Kindle Quality Notice

The Trafficking Consortium Front Book Cover
Copyright (c) Richard Verry, 2017

I received a Kindle Quality Notice from #ebook-quality at Amazon the other day. Boy, was I surprised. It was for my book, The Trafficking Consortium. Published three years ago, it is one of my best sellers. From the feedback I’ve received over the years, people love the story, even if they cringe at the plotline. No one, and I mean no one, said anything about what Amazon just said.

They documented twenty deficiencies in the book. After three years and hundreds of sales, the notice surprised me. They told me that the book was at risk of being pulled.

Looking into the Kindle Quality Notice

Curiosity got the better of me, and I immediately looked into the Kindle Quality Notice. Fortunately, Amazon identified the exact passages they were questioning and wanted to know if I would fix them.

It took me all of two minutes to recognize that all twenty defects were real, and I needed to fix them. No, correction. I wanted to fix them.

I know I wrote this book less than a year after I suffered my concussion, but I expected my editor to find and adjust them. I take pride in my work and always try to put out a best effort in everything I do. I don’t expect perfection, but come on, these errors were awful.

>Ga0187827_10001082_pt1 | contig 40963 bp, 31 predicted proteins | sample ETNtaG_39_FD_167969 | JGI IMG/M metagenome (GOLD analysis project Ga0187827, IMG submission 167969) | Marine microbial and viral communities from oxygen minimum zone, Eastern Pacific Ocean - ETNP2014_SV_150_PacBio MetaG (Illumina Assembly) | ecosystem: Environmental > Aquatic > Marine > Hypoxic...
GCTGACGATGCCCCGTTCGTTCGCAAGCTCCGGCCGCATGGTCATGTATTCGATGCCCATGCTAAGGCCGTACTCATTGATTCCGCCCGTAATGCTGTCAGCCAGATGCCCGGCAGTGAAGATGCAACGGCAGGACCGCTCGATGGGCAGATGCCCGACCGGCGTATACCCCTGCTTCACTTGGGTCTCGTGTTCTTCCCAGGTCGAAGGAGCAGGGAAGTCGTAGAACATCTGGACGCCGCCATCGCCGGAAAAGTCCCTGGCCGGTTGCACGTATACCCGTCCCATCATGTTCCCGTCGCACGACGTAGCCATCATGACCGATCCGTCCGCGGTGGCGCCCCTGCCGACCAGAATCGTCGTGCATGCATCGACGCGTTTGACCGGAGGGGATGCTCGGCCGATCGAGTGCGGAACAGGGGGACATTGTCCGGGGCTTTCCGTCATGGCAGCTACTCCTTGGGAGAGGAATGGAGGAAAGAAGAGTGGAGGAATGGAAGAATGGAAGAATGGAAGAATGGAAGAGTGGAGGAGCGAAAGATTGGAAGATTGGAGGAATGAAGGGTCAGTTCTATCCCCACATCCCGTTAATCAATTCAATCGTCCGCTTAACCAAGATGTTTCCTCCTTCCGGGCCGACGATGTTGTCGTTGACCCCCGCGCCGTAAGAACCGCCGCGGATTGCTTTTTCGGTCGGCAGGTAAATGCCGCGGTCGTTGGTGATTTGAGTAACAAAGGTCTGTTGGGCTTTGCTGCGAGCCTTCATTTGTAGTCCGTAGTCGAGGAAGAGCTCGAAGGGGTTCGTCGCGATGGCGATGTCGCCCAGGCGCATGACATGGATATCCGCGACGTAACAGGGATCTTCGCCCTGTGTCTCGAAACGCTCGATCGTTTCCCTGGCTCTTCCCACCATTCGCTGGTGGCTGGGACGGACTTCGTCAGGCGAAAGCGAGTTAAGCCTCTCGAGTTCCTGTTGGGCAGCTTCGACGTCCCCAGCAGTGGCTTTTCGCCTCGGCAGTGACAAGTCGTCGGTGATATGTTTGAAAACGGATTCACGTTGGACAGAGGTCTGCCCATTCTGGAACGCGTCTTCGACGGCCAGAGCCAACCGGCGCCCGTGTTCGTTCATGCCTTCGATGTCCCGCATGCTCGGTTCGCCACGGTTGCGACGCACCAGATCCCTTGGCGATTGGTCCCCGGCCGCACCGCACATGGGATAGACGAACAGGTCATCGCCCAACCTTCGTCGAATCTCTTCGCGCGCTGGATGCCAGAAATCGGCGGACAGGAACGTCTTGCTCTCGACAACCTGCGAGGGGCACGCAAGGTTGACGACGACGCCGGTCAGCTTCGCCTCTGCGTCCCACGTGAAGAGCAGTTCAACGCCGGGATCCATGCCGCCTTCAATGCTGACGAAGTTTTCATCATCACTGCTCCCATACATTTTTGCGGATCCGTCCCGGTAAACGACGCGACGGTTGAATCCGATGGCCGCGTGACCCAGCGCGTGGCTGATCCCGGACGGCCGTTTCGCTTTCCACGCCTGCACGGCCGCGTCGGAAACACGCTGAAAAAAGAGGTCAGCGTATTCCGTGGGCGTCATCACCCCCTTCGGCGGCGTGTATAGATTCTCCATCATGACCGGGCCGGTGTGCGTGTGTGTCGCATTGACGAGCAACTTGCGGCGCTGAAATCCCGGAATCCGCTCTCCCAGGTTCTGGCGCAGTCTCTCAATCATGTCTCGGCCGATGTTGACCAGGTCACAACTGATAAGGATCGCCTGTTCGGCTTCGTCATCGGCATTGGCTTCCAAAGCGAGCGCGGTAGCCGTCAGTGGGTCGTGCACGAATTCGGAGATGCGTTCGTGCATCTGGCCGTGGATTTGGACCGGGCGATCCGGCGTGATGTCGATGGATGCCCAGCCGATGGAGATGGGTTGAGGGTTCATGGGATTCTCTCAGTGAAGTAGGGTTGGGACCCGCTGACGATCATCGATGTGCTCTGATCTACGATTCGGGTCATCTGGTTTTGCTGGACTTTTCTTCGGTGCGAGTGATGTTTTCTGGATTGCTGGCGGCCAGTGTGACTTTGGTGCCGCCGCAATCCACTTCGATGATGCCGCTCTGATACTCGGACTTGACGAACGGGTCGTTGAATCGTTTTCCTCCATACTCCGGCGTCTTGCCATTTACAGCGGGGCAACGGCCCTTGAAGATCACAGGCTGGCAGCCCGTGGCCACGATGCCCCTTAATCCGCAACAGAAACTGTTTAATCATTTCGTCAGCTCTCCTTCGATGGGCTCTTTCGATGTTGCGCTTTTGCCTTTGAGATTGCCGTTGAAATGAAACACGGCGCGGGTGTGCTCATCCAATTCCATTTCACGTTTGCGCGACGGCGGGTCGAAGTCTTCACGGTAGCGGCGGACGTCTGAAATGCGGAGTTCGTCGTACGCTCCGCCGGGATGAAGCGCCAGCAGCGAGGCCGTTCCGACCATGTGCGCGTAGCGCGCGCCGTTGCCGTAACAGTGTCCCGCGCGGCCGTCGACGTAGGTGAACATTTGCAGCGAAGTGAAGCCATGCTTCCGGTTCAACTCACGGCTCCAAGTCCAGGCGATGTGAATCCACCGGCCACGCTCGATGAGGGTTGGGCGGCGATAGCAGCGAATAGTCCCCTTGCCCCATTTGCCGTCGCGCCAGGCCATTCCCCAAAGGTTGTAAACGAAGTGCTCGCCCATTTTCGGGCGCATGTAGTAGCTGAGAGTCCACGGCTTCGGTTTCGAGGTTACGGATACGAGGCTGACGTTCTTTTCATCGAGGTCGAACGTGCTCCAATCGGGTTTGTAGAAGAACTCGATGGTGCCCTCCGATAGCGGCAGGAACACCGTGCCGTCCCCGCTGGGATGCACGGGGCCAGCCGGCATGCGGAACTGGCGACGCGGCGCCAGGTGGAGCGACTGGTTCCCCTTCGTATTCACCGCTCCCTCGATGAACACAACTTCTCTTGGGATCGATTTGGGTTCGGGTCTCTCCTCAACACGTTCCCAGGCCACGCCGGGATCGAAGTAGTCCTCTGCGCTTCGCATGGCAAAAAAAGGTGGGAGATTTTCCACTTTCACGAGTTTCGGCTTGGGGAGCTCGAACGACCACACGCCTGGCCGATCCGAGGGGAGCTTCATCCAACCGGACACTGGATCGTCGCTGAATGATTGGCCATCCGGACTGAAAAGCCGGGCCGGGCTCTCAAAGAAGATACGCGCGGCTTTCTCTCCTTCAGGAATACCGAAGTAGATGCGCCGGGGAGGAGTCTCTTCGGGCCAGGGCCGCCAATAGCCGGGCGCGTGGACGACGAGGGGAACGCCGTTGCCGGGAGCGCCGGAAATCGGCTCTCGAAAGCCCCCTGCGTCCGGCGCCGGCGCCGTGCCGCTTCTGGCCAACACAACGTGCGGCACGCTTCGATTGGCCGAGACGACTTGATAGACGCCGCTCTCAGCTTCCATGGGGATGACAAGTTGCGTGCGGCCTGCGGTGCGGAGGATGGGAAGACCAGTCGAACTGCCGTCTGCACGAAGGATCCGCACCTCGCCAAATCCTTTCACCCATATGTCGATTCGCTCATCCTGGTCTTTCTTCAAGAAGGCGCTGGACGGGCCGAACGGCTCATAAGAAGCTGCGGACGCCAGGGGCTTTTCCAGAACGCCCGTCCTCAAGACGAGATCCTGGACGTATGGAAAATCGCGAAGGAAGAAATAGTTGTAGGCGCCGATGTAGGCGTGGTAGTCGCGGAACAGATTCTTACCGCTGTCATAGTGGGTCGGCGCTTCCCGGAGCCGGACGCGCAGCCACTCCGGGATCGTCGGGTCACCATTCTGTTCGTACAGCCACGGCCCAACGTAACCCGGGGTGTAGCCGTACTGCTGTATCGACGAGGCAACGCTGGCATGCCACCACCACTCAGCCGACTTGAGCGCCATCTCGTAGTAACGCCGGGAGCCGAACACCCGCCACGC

Fixing the defects

Opening my last draft of the novel, the one I submitted to Amazon three years ago, I searched for the first string they identified. Sure enough, I agreed with the assessment. It was bad. I fixed it.

Then I searched for the next string, and then the next, and so on. I agreed with all of them. They were terrible.

The more I studied the suggestions, I realized that one of my readers documented them, anonymously. I suspect this person was a professional proofreader. Great! I thought. I’m making headway, and just perhaps, I’ll make it big as a world-renowned novelist. I went about fixing them.

Decision time

The more I looked at the defects, the more I noticed others in nearby paragraphs. I fixed those too. Soon, though, I discovered there were more. The more I looked, the more I found.

I decided to edit the entire book all over. This time, I’ll do it myself along with the editor tools I’ve purchased over the last few years, and the knowledge and experience of years of practice.

I discovered it will be a daunting task. After dozens of man-hours and three days, I’ve found, on average, two hundred deficiencies per chapter. That’s right, per chapter. Oh my, this is going to take a while. Damn. 

Yet, it will be a better product. If only #Amazon will wait long enough to get the editing done. Amazon, can I count on you? I’m on it.